And of course, I was instantly enraptured when I started reading. From the opening story, in which young kids plaster their faces against a chain-link fence to watch rockets taking off, dreaming of Mars, I was transported to a realm of childlike wonder. It seemed to me that the author knew the dreams of childhood; the vivid fantasies at which most adults turn up their noses. I was fourteen or fifteen then—a few years older than the prime age at which most readers discover Ray Bradbury—but then, I was always a late bloomer. The Bradbury virus took hold irrevocably and incurably one late afternoon, when I was reading “Frost and Fire”. I had the book propped up on a window-sill as the sun was setting, and my frenzied reading in the fading light mirrored Sim and Lyte’s desperate race against the dawn. And then my mother called me for supper, and the spell was broken. But from that day forward, Ray Bradbury was my favourite author.
It was 1972 before I bought my first Bradbury book—appropriately enough, it was R Is for Rocket, the Pan paperback with the wonderful abstract cover art by Ian Miller. I had to start there, because that had been my introduction to Bradbury. Soon enough I bought the matching edition of S Is for Space, and then, of course, I had to have them all. But there was no internet in those days, and I had no proper bibliography of Ray’s books. So I scoured every second hand bookshop in Cape Town, looking for Bradbury titles. Every branch of Pilgrim’s Books, every indie bookshop, every paperback exchange, every book sale, every firetrap in Long Street, Cape Town, every gas station, residence, warehouse, farmhouse, henhouse, outhouse and doghouse in that area (thank you, Tommy Lee).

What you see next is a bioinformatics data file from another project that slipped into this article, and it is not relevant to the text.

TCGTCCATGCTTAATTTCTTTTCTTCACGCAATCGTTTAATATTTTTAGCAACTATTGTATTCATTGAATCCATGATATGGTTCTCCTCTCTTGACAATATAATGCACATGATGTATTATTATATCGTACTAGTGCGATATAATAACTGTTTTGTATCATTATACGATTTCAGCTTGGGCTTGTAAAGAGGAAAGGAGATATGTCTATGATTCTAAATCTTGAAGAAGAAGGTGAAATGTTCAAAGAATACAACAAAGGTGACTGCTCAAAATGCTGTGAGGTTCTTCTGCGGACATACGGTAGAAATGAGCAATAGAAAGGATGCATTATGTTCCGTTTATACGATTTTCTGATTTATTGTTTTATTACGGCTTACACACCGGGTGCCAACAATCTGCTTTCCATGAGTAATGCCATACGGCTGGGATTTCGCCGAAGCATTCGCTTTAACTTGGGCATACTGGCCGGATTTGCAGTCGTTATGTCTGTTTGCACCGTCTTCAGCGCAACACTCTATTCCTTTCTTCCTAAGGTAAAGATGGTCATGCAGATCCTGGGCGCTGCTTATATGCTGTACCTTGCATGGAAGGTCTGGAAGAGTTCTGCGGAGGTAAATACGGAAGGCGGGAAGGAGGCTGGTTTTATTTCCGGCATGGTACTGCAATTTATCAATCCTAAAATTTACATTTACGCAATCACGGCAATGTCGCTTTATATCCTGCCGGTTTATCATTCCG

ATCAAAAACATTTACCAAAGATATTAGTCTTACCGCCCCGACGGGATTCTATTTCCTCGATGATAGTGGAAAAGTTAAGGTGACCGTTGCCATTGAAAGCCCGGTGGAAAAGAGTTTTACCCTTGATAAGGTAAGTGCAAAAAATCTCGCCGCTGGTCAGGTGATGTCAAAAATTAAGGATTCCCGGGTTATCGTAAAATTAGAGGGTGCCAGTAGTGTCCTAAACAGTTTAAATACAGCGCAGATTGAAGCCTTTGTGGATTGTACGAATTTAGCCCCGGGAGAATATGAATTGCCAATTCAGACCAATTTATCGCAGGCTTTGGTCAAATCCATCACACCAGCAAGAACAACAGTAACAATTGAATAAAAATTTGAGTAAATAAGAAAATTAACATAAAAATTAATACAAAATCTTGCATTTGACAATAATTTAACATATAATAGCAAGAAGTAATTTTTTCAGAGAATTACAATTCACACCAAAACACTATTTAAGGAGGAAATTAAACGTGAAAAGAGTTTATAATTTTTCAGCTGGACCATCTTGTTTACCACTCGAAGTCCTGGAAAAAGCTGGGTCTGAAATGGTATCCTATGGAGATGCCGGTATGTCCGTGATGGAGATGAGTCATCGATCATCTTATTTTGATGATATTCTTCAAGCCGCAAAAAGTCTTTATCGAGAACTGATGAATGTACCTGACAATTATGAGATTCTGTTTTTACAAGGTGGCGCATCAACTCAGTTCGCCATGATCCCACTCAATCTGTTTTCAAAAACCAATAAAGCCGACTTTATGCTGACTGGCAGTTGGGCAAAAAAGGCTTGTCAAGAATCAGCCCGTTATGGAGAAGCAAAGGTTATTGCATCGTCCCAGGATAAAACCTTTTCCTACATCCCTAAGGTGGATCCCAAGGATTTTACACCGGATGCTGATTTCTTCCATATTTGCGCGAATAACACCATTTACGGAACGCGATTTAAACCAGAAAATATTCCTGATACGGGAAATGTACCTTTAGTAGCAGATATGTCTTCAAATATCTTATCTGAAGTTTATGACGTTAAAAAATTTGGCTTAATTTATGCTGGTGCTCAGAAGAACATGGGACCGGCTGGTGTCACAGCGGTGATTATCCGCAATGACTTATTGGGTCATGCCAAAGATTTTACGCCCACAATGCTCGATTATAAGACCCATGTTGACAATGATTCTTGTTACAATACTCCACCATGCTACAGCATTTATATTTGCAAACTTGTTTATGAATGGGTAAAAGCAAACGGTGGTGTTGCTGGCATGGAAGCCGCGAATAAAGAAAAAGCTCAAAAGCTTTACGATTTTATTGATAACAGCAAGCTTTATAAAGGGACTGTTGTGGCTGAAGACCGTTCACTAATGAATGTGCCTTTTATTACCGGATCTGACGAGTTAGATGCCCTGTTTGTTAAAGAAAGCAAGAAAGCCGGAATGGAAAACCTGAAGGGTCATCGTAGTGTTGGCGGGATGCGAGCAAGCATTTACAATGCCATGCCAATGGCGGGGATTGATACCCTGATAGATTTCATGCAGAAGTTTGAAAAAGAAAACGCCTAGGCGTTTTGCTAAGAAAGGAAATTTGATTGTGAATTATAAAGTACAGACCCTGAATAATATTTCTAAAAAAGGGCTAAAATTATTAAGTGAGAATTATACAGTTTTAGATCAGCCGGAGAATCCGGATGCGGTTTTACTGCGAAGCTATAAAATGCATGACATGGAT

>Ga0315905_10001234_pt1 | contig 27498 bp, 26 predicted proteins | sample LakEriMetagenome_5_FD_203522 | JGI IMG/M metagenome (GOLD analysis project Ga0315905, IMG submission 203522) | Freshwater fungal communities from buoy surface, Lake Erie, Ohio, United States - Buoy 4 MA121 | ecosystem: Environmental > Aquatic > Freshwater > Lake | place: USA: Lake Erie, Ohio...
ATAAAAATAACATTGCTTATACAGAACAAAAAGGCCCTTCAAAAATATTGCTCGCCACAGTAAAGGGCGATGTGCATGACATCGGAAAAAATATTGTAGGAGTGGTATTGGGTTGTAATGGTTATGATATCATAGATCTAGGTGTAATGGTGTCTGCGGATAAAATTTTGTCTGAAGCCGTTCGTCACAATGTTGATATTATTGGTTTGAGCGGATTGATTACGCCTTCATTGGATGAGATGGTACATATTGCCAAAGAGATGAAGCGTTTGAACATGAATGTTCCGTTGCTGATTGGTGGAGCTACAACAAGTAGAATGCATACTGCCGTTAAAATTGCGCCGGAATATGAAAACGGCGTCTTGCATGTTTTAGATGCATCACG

I was by now a full-blown Bradbury obsessive. I even bought a few books or digests because they contained Bradbury stories that I didn’t have already, or that I couldn’t remember having. Stories such as “Bright Phoenix”, “The Black Ferris”, “The Watchers”, “The Undead Die”, “A Wild Night in Galway”, and others—I had them all before they appeared in “proper” Ray Bradbury books, thanks to battered old paperbacks edited by Peter Haining or Damon Knight. If it had a Bradbury story, and I couldn’t remember the title, I bought it.